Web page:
Gwynne Shotwell

Gwynne Shotwell

President, SpaceX

Inducted in 2012

Gwynne Shotwell is president of Space Exploration Technologies Corporation (SpaceX) where she is responsible for day-to-day operations and for managing all customer and strategic relations to support company growth. She joined SpaceX in 2002 as vice president of business development and built the Falcon vehicle family manifest to over 40 launches, representing over $3 billion in revenue. Gwynne is a member of the SpaceX Board of Directors.

Gwynne spent over ten years at the Aerospace Corporation where she held positions in space systems engineering and technology, and in project management.

She was promoted to chief engineer of an MLV-class satellite program, managed a landmark study for the Federal Aviation Administration on commercial space transportation, and completed an extensive analysis of space policy for NASA’s future investment in space transportation.

Gwynne was subsequently recruited to be director of Microcosm’s space systems division where she served on the executive committee and directed corporate business development.

Gwynne won the 2011 World Technology Award for Individual Achievement in Space. She was also listed as the 90th most powerful woman in the world by "Forbes."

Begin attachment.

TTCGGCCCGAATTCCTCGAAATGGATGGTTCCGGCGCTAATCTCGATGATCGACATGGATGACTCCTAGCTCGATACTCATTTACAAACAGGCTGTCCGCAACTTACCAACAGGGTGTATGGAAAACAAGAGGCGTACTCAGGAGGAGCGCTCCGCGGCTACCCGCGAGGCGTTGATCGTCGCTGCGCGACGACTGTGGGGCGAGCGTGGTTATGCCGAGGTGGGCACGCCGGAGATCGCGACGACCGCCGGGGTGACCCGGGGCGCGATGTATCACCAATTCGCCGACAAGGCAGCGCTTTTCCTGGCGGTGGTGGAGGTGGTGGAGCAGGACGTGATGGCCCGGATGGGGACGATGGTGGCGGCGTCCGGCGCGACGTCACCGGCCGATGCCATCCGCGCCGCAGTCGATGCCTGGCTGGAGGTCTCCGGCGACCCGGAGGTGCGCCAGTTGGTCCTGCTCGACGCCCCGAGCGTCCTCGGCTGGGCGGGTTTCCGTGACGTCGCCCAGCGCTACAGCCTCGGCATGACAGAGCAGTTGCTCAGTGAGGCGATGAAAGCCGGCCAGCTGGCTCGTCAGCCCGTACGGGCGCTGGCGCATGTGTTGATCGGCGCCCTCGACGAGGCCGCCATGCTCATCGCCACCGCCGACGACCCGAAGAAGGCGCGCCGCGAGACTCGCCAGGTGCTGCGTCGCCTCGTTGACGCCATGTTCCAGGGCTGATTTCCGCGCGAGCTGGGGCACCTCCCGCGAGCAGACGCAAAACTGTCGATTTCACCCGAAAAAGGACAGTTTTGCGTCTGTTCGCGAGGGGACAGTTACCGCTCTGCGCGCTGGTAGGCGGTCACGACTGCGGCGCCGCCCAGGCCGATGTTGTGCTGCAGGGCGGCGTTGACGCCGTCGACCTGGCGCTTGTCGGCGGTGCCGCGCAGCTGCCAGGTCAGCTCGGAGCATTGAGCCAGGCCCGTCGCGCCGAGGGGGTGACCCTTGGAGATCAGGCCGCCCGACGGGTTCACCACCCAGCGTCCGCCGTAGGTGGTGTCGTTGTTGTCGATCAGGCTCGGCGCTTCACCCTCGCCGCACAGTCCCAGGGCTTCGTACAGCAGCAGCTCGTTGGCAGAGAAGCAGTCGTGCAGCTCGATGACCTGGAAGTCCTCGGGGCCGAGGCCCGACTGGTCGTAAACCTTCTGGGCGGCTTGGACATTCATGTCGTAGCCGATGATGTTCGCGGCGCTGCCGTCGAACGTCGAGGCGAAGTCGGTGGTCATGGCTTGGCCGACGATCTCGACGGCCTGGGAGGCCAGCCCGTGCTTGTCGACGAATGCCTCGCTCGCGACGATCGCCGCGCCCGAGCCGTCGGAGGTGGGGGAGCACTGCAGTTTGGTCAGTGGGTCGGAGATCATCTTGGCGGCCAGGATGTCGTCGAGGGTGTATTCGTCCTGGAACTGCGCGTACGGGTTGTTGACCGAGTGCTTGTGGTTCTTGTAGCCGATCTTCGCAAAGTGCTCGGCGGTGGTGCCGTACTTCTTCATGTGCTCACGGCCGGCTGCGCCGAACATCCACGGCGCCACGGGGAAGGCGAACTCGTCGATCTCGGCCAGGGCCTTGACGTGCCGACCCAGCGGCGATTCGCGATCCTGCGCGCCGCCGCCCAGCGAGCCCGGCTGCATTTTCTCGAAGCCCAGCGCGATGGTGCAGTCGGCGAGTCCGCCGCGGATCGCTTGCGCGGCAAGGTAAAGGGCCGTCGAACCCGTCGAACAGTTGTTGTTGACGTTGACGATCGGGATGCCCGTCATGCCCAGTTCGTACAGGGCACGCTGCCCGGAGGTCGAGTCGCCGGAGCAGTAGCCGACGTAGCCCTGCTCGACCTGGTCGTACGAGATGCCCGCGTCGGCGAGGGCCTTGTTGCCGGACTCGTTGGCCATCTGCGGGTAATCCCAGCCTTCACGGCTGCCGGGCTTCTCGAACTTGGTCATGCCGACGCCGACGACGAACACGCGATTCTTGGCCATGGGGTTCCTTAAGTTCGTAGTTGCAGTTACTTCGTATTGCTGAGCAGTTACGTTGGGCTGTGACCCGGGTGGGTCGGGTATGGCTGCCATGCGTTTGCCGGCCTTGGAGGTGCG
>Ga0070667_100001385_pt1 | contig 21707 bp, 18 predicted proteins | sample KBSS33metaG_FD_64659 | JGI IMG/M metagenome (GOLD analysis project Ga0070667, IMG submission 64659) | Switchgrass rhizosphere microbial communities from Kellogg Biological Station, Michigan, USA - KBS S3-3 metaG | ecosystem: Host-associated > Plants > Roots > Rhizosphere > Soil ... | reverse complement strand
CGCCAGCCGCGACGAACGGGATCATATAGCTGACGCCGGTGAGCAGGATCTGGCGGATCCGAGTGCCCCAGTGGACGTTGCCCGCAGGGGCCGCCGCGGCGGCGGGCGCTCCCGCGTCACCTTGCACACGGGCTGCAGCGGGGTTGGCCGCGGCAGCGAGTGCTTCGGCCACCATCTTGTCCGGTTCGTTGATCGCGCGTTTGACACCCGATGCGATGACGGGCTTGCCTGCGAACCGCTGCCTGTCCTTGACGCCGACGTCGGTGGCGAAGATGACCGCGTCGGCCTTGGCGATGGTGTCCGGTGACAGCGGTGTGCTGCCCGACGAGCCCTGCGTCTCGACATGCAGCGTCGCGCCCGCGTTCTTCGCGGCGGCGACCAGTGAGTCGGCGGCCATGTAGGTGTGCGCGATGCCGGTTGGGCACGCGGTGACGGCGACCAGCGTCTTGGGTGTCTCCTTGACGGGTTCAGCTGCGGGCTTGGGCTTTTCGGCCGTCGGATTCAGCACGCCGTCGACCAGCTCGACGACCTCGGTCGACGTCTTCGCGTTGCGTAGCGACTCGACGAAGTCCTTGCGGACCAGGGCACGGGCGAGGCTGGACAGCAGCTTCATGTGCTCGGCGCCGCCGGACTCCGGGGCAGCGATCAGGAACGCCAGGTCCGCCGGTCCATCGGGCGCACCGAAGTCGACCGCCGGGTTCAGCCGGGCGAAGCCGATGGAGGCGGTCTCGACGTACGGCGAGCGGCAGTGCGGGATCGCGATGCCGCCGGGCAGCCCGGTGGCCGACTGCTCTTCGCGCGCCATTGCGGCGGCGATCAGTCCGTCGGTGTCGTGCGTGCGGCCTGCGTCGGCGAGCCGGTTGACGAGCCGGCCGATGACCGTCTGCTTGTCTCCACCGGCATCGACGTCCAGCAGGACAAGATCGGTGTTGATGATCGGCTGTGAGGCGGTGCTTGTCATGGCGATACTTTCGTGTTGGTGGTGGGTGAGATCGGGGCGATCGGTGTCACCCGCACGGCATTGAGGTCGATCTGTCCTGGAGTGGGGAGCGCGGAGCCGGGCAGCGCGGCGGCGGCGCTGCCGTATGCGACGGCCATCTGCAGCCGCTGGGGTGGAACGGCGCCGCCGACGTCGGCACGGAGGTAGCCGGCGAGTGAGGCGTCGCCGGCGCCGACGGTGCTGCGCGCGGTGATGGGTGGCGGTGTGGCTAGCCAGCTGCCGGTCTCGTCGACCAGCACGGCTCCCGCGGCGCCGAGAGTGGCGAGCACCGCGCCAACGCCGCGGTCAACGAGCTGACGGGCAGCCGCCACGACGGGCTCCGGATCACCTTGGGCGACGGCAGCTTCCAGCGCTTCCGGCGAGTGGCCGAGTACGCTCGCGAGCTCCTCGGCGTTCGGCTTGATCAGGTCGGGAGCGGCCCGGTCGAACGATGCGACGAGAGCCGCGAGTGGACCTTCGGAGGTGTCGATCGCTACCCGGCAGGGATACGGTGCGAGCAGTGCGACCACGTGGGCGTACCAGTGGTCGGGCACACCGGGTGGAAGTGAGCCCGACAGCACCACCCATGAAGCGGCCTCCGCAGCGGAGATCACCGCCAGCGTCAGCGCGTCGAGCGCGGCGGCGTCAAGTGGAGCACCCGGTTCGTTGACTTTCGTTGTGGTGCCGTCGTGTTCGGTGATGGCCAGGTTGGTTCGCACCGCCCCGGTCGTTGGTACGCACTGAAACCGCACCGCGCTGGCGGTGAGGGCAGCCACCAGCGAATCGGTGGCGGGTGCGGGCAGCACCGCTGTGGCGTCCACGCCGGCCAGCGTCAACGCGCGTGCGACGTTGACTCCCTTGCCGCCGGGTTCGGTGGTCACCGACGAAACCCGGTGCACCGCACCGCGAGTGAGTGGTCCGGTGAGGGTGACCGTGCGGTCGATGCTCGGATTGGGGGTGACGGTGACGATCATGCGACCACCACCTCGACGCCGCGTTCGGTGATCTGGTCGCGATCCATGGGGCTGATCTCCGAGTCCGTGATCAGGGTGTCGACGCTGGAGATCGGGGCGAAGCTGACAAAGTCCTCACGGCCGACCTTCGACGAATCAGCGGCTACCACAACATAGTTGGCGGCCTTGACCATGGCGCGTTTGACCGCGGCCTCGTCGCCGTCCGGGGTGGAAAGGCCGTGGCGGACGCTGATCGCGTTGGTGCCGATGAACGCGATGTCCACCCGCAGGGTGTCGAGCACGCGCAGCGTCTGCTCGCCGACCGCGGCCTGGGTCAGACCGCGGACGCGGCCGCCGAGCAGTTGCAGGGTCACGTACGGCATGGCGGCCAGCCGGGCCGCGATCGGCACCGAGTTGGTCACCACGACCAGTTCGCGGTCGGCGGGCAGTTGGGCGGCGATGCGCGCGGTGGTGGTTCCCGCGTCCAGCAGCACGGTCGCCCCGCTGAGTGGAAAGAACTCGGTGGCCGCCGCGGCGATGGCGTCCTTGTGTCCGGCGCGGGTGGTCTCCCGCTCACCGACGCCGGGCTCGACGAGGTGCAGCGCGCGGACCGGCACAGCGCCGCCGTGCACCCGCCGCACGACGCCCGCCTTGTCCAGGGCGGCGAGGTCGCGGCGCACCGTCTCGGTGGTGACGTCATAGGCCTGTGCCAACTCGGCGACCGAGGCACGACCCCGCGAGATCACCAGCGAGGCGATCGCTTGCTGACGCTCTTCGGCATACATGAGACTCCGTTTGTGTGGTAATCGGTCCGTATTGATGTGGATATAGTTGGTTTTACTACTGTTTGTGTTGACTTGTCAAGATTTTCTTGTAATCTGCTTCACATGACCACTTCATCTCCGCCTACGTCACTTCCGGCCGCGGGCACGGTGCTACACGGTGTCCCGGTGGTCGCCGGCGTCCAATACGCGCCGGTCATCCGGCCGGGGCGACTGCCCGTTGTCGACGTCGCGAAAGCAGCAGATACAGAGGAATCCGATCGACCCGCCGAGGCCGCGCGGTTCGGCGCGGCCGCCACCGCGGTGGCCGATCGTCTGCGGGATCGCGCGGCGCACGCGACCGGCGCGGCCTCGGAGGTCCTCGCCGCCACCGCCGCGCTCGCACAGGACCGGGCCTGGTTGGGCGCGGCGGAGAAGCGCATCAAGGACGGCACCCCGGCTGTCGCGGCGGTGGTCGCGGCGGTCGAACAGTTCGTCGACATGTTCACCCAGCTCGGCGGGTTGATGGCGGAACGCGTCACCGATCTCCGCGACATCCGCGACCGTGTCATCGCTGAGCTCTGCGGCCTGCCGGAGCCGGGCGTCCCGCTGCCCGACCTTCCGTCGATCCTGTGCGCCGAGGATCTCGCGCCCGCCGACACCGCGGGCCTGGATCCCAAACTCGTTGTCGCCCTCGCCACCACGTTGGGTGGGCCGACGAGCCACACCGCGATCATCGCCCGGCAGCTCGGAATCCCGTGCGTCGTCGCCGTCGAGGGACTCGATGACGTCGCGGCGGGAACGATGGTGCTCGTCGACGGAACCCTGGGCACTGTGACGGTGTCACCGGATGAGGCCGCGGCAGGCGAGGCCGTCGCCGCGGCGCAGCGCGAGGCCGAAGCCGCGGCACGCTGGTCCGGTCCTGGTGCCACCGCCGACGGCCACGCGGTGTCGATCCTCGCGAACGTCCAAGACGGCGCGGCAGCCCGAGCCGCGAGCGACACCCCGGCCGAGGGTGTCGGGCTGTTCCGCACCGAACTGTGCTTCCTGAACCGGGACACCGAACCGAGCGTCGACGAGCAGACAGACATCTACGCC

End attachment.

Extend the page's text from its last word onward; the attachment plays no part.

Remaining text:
In 2004, she was elected statewide to the California Space Authority Board of Directors and served on its executive committee; she has also served as an officer of the AIAA Space Systems Technical Committee. Gwynne participates in a variety of STEM-related programs, including the Frank J. Redd Student Scholarship Competition. Under her leadership, the committee raised over $350,000 in scholarships in six years.

She has authored dozens of papers on a variety of subjects including standardizing spacecraft and payload interfaces, conceptual small spacecraft design, infrared signature target modeling, shuttle integration, and reentry vehicle operational risks.

Gwynne received, with honors, her bachelor’s and master’s degree from Northwestern University in mechanical engineering and applied mathematics.

Wikipedia
"Forbes"
"Space News"